Michael: Another way of looking at that – If you had to describe the relationship between the sales guy and a customer as a metaphor, or a story or something of that ilk – How would you do it? How would you describe it?
Trevor: I’m a big fan of metaphors – we use a lot of metaphors in our trainings. I have thought about this and I actually think it’s a bit weird – but a really good metaphor is thinking of it as a really good doctor who has a patient come into their room, and they have a particular problem.
They come in and say “Well the right hand side of my face hurts every morning, and has gone red and flushed”
And instead of making an assumption, like saying “Well obviously you want some skin cream”, you can elicit from them exactly what’s going on and find out that the reason that the red side is red is because he always sleeps on that side of his head, because he always goes to bed with a row with his wife – and then you can elicit a little bit more a find out that the reason for the row with his wife is X Y and Z.
And you find that there are much much stronger reasons for the presenting condition. And if you use the metaphor of presenting conditions with what they think they want to buy – it’s a pretty good analogy. So a good doctor will gain their patients trust – will have their outcomes at heart – they won’t talk down to them – they’ll find out what their real needs are – and by the end the patient will understand what the doctor has said, ‘buy’ the solution and go and do it.
Rather than the doctor saying “You’ve got to go away and put these drops down your nose every single day”’ and you thinking “God I can’t be arsed! – If you are truly motivated to put those very tickly drops down your nose every day – and I speak from very personal experience here – then you will really do it.
But if you’re not really into the idea of sticking the drops down your nose, then you won’t. And I think that’s a really solid metaphor.
Michael: Brilliant. A couple more questions to finish this segment off.
Really the next one is – we’ve talked about selling over the past twenty-twenty five minutes – is there anything that you think is important that we’ve left out – or is there anything that you’d just like to reemphasise about what you think makes selling successful?
Trevor: Well we’ve hardly talked about it because it wasn’t in the structure of the conversation. But this obsession with TakeAways that I have – A TakeAway is ‘the clear, defined benefit that a customer will take away from doing business with you’, a significant time after the dust settles. And doing business with you is what it’s all about.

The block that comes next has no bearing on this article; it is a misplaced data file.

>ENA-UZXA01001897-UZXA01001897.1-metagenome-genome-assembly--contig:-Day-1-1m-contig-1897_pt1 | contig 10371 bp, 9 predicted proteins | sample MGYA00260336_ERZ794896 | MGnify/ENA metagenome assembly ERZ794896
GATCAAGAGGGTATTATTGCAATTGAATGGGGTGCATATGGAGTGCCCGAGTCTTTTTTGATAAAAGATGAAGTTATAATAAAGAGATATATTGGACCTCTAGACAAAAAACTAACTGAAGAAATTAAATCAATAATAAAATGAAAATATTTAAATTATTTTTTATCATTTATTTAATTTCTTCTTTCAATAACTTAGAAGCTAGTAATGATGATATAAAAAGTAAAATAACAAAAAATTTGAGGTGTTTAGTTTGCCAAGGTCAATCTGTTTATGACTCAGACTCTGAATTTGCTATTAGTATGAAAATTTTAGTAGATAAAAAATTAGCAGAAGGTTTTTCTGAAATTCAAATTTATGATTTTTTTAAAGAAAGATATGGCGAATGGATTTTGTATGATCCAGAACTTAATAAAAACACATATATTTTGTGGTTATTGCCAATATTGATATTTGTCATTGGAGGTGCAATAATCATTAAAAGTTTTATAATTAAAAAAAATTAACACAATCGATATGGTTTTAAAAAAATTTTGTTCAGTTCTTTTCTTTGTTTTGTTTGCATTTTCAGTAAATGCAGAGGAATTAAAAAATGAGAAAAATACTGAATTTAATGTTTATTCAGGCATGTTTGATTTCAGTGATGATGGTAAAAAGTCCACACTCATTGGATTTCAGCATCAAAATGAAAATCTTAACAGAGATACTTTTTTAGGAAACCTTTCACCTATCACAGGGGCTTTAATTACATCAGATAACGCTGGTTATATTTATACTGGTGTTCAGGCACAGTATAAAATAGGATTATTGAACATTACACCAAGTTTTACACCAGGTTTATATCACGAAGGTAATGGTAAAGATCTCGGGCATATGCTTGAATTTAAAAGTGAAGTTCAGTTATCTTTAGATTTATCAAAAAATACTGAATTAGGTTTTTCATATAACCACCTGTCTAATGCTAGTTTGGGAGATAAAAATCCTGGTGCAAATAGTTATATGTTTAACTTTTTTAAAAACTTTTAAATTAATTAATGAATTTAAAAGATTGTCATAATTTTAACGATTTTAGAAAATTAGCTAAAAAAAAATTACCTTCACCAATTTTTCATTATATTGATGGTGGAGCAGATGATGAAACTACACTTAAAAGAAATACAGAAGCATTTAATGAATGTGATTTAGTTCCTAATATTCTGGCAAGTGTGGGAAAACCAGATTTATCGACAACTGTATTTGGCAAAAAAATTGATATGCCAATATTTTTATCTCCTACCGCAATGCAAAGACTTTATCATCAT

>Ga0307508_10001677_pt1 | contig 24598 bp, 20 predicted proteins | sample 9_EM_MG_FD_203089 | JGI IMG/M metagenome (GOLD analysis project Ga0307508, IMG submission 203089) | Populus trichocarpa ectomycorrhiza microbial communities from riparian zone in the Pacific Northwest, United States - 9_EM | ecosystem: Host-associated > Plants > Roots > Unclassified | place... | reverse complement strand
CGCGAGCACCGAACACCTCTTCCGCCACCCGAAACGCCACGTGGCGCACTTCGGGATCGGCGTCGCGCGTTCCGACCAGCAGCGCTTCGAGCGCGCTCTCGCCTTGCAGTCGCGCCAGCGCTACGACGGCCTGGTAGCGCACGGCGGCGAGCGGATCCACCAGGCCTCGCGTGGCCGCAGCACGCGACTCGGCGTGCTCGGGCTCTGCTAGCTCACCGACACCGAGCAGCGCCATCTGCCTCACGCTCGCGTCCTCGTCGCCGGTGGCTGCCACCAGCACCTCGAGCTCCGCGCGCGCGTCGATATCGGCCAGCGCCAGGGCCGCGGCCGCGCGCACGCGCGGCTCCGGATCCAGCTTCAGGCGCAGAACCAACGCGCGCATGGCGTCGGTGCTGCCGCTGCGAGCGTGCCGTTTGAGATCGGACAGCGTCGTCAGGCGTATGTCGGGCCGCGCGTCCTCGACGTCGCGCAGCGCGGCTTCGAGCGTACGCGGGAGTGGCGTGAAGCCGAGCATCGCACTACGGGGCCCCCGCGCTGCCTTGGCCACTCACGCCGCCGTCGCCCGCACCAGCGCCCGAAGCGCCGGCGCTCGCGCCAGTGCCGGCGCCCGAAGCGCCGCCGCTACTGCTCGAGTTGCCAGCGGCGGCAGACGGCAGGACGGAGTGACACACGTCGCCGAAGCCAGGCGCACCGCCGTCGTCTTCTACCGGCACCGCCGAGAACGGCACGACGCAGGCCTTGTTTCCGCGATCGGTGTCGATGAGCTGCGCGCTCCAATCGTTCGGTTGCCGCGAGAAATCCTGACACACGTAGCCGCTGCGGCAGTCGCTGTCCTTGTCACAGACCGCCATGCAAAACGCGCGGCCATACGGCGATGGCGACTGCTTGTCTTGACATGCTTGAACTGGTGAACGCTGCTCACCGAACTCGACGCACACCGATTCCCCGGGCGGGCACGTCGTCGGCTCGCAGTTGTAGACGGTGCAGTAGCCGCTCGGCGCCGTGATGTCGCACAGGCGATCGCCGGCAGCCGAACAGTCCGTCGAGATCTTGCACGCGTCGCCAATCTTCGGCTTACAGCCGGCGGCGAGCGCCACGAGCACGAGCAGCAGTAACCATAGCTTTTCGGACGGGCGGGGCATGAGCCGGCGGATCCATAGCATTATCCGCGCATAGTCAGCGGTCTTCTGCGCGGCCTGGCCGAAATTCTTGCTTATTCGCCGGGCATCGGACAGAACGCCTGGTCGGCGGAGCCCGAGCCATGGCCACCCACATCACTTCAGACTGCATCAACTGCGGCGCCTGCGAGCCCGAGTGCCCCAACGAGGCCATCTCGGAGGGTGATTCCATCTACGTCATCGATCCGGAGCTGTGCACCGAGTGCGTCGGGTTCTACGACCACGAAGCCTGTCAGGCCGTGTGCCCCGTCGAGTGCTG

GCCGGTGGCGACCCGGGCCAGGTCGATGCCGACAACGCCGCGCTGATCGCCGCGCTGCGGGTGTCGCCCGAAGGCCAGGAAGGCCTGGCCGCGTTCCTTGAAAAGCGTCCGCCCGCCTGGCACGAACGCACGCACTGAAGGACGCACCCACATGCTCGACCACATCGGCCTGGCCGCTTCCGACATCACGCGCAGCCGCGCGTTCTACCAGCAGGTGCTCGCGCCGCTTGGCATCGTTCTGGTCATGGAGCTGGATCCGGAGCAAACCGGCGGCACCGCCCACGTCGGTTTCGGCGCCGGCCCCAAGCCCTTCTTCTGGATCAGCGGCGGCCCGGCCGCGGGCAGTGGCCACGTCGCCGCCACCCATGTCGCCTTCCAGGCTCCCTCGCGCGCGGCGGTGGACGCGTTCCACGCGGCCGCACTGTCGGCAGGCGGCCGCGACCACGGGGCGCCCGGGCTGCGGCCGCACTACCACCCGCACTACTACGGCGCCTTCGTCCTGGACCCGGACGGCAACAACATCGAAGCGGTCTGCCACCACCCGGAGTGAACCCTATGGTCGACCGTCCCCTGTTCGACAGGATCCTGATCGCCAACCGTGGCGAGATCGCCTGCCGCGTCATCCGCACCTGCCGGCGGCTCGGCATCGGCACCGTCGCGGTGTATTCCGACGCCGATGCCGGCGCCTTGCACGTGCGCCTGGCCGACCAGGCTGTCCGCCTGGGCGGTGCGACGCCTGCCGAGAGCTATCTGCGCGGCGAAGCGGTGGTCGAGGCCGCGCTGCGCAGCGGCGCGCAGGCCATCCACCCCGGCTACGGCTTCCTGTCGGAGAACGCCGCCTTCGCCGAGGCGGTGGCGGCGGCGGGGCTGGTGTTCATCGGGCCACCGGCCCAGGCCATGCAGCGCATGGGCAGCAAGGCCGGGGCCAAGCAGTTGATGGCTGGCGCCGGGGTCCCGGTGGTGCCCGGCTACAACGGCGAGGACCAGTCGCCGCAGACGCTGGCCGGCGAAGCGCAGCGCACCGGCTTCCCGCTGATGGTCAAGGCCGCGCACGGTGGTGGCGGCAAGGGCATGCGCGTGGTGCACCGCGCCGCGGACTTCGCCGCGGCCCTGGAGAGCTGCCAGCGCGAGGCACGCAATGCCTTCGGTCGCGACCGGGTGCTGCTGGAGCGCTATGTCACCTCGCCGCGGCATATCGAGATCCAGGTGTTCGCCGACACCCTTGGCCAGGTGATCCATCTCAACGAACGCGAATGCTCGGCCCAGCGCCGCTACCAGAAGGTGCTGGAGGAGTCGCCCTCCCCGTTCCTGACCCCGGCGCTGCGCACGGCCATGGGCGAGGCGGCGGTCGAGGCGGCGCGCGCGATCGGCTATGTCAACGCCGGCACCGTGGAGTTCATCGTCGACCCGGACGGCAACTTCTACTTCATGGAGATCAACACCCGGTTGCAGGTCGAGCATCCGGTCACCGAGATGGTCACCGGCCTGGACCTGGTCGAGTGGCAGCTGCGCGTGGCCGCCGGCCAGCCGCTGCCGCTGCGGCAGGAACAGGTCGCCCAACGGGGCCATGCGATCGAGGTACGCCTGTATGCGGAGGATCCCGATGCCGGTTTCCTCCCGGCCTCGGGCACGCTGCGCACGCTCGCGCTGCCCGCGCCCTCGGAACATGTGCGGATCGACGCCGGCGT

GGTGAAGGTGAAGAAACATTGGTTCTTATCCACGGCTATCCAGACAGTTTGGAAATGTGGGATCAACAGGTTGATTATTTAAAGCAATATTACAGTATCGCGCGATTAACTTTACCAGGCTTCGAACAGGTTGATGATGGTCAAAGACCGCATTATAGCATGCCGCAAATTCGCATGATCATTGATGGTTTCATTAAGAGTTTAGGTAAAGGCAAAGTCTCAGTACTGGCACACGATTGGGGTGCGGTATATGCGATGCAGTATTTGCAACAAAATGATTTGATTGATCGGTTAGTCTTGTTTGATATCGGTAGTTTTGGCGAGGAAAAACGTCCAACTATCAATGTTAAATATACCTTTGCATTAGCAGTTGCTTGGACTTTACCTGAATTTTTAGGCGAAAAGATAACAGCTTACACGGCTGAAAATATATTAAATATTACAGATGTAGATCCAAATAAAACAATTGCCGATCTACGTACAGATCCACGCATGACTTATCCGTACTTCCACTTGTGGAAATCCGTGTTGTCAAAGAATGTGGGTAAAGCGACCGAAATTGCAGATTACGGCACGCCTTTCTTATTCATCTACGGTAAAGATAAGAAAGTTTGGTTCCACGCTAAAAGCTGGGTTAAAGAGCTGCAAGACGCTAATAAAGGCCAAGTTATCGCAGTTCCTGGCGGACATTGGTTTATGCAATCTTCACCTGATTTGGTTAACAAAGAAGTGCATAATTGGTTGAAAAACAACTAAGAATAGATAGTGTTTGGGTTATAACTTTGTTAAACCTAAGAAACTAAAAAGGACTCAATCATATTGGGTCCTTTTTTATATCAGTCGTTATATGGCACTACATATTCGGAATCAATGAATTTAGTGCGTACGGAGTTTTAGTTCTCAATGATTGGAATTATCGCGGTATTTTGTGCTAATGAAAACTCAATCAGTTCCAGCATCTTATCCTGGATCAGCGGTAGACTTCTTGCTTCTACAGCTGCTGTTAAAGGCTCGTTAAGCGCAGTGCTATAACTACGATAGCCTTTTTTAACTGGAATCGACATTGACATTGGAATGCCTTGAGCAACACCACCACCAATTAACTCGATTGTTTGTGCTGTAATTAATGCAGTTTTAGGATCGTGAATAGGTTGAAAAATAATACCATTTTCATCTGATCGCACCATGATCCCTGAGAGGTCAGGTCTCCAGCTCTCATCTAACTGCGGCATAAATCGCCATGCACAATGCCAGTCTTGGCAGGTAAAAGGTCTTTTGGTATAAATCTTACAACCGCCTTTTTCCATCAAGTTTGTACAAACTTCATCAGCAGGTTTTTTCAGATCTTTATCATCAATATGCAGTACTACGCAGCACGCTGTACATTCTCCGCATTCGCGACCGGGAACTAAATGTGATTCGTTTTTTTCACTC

Will it improve the Time in achieving whatever they want to achieve? Will it improve their Income? Will it change the way that they look at Risk – and there’s the whole other bunch of factors that are different then having a titanium plated ipod.
And the most important thing to me is that you eat drink and breathe the customer’s TakeAways…..the ones that you are offering people.
So for instance we do this little game where we go to a venture capitalist and we’re looking for investment from the venture capitalist. Now the VC isn’t interested in your blooming software or your ISO 9000. What they want to take away is a very clear understanding that the board of directors has done this before, that you’ve got a good start up, that you’ve got a good marketing person and that you’ve got some very fine financial advisers and that you’re very used to reporting.
Now that’s very different from going in and doing a pitch – and I’ve helped several people do pitches to VCs and by turning the whole paradigm around and thinking about what this person or company actually wants to take away from doing business with you, totally changes the model.
So no Spray and Pray – just think about and use their TakeAways.
Michael: Now a final question – if you were talking to a young sales guy who had just started out on the road of selling and they were asking for your opinion and for some clear guidance as to how to be to be successful initially and build on that – what are some of the core bits of advice that you’d give them?
Trevor: Very simple. I’d ask them to do a full Fearless Selling seminar with us.
Michael: OK. J But after that what core things would you give them to keep in the back of their minds?
Trevor: I think that the most important thing is to have a great boss. I didn’t have good bosses at the beginning, and later on I got a few great bosses. I learned a huge amount from them and then I kind of leap-frogged from great boss with good product – to a good boss with great product.